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FDA Clears First OTC Birth Control Pill In US

The approval comes as more states ban abortion following a ruling by the Supreme Court last year that overturned the Roe v. Wade decision to legalize the procedure nationwide

The U.S. Food and Drug Administration on Thursday approved the first over-the-counter contraceptive pill, paving the way for millions of women in the country to purchase birth control without prescription.

The approval comes as more states ban abortion following a ruling by the Supreme Court last year that overturned the Roe v. Wade decision to legalize the procedure nationwide.

The daily contraceptive Opill, sold by Perrigo, was first approved for prescription use in 1973, and the over-the-counter approval allows people to obtain it without first seeing a healthcare provider.

Perrigo will next week share its pricing plan for the pill, which will be available in stores and online in the first quarter of next year.

"Today marks an important step in the drive toward meaningful access to essential healthcare for Americans," Health and Human Services Secretary Xavier Becerra said in a statement.

The approval will help women overcome barriers to obtaining contraceptives such as the cost and time of a healthcare provider visit, transportation and finding childcare during the appointment.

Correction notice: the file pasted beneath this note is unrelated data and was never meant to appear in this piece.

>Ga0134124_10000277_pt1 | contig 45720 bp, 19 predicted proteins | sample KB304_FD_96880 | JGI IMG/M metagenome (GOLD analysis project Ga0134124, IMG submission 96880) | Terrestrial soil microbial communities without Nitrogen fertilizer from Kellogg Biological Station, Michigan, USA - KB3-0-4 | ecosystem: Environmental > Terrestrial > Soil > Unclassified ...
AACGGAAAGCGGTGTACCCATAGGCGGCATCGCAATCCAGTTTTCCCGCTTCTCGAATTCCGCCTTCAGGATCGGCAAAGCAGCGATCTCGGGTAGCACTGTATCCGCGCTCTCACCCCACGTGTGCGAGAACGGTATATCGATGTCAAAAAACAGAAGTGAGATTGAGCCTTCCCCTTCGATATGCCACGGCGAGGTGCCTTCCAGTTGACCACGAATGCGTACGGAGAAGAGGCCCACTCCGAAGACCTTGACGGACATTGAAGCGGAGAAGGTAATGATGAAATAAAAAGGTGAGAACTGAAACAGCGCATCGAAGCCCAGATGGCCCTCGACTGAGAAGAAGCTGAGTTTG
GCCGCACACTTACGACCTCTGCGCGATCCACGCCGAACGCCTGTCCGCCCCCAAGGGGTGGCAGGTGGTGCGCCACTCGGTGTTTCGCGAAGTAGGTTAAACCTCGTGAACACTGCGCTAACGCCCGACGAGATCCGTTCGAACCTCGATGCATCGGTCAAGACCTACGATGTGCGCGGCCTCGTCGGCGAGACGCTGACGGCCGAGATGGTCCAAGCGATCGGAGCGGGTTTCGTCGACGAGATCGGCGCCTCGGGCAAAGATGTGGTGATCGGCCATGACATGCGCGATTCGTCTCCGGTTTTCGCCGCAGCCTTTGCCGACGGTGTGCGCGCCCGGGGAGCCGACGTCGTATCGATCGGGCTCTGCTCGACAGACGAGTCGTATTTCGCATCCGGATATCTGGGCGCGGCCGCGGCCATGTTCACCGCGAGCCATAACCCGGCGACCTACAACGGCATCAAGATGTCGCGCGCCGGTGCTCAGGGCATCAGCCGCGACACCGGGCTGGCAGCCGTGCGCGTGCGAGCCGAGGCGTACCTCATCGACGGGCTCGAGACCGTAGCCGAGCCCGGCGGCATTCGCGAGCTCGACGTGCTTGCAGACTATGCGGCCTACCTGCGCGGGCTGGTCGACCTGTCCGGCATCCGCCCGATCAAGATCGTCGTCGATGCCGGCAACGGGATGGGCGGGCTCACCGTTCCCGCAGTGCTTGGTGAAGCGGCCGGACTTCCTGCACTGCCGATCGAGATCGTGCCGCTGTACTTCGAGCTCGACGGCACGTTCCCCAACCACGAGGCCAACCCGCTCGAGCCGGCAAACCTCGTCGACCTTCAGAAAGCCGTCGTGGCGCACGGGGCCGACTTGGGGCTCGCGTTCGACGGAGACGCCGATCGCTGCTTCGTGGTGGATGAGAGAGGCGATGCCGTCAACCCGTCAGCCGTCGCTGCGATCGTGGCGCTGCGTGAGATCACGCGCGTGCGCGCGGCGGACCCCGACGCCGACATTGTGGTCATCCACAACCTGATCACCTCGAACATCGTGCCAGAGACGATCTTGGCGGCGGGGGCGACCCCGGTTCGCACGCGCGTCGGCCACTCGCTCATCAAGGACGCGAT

Opill, also known as a "minipill", uses progestin, a form of the progesterone hormone which plays a role in the menstrual cycle and pregnancy. It does not contain the hormone estrogen unlike combination contraceptive drugs. 

Women should take a progestin-only pill within the same three hours every day to avoid pregnancy. Combination pills that contain both estrogen and progestin do not have such a limitation. 

"I jokingly refer to it as a mini step in the right direction. It does have its drawbacks. If women don't take it at precisely the same time every day, they have to start all over again (from the next menstrual cycle)," said Dr. Jeffrey Singer, a senior fellow at libertarian think tank Cato Institute.

The most common side effects of the pill include irregular bleeding, headaches and dizziness. The FDA advises it should not be taken by those who have or have had breast cancer.

The National Catholic Bioethics Center and other groups have opposed making Opill available without prescription, saying physicians should be involved in health decisions, especially for teenagers, along with parental supervision, to avoid harm.

A panel of the FDA's advisers had in May voted unanimously in favor of Opill's OTC sale, with advisers saying that more women were likely to be harmed by an unplanned or unwanted pregnancy than the drug's side effects.

Perrigo gained the daily-use pill first through its USD 2.13 billion acquisition of Paris-based HRA Pharma in 2021.

(Reuters)


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